Local standardized test will not be part of Houston County students’ final grades
“Some are good at it, some are not so good at it, but when it tanks an entire system that is a big problem,” said Tracy Cummings, a parent of a Houston County high school junior.
Cummings describes her daughter as a well above average student. She said her daughter takes AP and honors classes. That is why she was surprised when her daughter told her she scored a “C” on a new standardized test.
“Which tanked her GPA. It made her feel really bad and then I got a little angry,” recalled Cummings.
The Student Learning Objectives, or SLO, test is locally developed and aims to see how much students learned over the school year.
“It’s administered as a pre-test at the beginning of school and then a post-test is administered at the end of the course,” explained Houston County Schools Superintendent Dr. Mark Scott.
The post-test grade was supposed to be factored into students’ GPA’s, but Dr. Scott decided not to do that after scores revealed the test may be too hard.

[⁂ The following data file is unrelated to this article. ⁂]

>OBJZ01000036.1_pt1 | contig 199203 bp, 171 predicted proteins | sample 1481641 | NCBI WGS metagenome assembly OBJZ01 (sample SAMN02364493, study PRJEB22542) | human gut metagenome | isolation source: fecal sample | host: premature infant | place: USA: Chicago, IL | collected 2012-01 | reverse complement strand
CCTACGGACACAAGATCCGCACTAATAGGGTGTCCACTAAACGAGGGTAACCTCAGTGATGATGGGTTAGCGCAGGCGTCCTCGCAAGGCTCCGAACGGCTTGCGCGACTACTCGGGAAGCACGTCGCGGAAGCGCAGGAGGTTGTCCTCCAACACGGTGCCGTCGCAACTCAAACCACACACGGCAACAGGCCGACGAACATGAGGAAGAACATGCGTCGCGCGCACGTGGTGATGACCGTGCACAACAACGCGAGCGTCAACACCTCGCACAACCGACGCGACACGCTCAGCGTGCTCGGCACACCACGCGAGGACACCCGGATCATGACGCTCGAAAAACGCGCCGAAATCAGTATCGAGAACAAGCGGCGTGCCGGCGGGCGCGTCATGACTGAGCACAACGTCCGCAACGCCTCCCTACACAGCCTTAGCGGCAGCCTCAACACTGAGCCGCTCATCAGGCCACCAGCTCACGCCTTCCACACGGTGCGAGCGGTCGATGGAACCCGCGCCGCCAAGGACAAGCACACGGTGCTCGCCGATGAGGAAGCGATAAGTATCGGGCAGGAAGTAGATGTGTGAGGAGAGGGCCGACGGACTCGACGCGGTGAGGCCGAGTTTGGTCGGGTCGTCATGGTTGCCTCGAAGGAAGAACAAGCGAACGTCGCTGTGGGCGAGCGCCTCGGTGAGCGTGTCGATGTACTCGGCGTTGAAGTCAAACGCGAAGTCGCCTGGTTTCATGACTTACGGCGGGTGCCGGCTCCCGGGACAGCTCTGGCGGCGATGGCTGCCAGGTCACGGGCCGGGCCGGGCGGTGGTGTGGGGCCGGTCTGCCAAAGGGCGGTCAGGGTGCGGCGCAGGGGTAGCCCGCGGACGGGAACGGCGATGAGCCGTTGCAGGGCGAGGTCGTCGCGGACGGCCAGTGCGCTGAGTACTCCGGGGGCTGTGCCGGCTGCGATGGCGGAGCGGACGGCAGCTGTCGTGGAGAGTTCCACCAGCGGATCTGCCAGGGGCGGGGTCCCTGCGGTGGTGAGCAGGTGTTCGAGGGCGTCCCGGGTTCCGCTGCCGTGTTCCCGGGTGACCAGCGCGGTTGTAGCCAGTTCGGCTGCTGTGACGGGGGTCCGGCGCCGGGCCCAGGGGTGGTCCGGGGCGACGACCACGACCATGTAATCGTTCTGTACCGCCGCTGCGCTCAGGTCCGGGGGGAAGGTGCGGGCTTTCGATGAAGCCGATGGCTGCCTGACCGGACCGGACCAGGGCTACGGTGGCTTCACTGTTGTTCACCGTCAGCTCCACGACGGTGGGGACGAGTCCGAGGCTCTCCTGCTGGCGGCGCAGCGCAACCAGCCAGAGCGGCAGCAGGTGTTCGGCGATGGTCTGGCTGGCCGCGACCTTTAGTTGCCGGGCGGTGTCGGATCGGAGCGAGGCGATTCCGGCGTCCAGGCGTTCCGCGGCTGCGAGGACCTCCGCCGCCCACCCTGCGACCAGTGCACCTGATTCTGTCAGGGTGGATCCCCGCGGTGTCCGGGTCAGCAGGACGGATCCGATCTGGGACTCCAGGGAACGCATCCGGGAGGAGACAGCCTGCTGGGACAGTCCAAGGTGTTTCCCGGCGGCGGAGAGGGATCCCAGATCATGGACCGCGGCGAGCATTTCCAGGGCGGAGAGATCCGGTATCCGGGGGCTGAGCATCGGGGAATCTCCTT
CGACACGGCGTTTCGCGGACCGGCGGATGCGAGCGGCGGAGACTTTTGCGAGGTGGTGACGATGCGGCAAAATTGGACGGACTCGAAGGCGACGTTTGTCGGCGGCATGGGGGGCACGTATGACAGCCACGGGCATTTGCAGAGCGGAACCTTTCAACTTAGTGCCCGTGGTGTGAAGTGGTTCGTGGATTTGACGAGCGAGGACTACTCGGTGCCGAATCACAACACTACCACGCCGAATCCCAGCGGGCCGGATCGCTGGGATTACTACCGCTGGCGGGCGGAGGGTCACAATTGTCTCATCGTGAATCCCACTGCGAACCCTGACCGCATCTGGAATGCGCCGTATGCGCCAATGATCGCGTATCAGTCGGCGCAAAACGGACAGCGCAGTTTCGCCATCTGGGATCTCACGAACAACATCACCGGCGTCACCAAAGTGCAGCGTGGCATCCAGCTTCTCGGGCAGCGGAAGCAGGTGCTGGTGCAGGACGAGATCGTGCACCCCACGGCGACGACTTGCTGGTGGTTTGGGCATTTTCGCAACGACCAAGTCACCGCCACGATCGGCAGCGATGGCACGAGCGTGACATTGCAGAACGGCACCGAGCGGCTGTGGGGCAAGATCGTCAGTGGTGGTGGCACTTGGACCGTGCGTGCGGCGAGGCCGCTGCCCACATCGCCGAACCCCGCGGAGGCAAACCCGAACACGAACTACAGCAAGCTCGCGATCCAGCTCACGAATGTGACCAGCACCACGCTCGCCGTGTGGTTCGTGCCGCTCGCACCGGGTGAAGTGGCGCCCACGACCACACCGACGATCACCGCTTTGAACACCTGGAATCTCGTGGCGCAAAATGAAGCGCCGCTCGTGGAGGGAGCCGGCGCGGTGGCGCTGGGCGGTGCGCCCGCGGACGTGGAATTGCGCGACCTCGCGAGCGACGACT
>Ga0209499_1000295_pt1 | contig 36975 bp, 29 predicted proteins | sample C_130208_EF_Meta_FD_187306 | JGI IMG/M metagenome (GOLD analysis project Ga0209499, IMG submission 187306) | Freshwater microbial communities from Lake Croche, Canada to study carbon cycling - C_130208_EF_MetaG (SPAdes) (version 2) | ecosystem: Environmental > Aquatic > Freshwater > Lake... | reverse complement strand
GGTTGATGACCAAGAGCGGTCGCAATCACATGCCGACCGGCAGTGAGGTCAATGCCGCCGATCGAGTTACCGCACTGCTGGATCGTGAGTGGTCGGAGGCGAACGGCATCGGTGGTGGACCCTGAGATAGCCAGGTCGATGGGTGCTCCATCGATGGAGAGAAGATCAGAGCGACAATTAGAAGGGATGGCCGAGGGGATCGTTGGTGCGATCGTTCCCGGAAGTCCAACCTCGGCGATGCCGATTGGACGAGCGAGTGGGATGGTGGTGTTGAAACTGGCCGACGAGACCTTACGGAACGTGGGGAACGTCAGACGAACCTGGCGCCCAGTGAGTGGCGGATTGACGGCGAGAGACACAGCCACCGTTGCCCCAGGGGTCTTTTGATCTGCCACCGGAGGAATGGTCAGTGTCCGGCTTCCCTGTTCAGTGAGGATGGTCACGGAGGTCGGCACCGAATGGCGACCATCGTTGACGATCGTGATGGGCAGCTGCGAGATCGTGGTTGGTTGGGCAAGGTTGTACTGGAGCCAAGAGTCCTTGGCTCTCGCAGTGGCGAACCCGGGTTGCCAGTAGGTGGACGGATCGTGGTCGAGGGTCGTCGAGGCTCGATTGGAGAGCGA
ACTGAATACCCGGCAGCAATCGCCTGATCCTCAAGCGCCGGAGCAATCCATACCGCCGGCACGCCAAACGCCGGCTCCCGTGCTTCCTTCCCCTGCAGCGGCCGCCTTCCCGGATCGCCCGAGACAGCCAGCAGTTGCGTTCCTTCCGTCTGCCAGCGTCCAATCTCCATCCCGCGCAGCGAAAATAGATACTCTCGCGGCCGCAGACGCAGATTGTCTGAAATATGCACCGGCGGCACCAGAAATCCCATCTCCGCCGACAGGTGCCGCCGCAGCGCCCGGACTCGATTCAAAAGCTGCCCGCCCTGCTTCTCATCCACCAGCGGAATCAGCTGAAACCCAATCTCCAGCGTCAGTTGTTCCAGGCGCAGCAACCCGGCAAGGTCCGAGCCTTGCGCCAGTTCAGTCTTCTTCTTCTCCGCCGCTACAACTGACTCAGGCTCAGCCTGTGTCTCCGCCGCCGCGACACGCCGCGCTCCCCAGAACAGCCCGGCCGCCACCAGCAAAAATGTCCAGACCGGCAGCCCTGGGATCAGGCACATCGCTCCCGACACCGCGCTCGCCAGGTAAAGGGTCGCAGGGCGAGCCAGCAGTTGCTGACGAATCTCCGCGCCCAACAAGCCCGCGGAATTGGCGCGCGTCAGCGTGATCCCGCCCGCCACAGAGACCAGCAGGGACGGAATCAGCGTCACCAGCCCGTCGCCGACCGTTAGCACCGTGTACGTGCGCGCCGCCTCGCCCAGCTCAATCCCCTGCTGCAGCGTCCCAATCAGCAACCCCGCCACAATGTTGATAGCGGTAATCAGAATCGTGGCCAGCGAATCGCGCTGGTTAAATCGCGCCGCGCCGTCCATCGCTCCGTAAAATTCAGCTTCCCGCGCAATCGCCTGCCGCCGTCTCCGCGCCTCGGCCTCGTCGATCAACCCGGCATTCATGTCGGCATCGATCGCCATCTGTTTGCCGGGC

“I think we were a little over zealous with making sure that we were really doing what we need to be doing in the classroom. We’ve got some things we need to learn from it,” said Dr. Scott.
Dr. Scott explained the scores will be reviewed to see how the school system can change the test to reflect the students’ knowledge.
“We look to make some adjustments and edit those tests. There are some questions that will probably be thrown out,” furthered Dr. Scott.
While Cummings would have preferred for Dr. Scott to make this decision earlier, she’s happy her daughter is now stress free.
The SLO tests are a state requirement. The school district creates the exams for classes that do not have a state standardized test.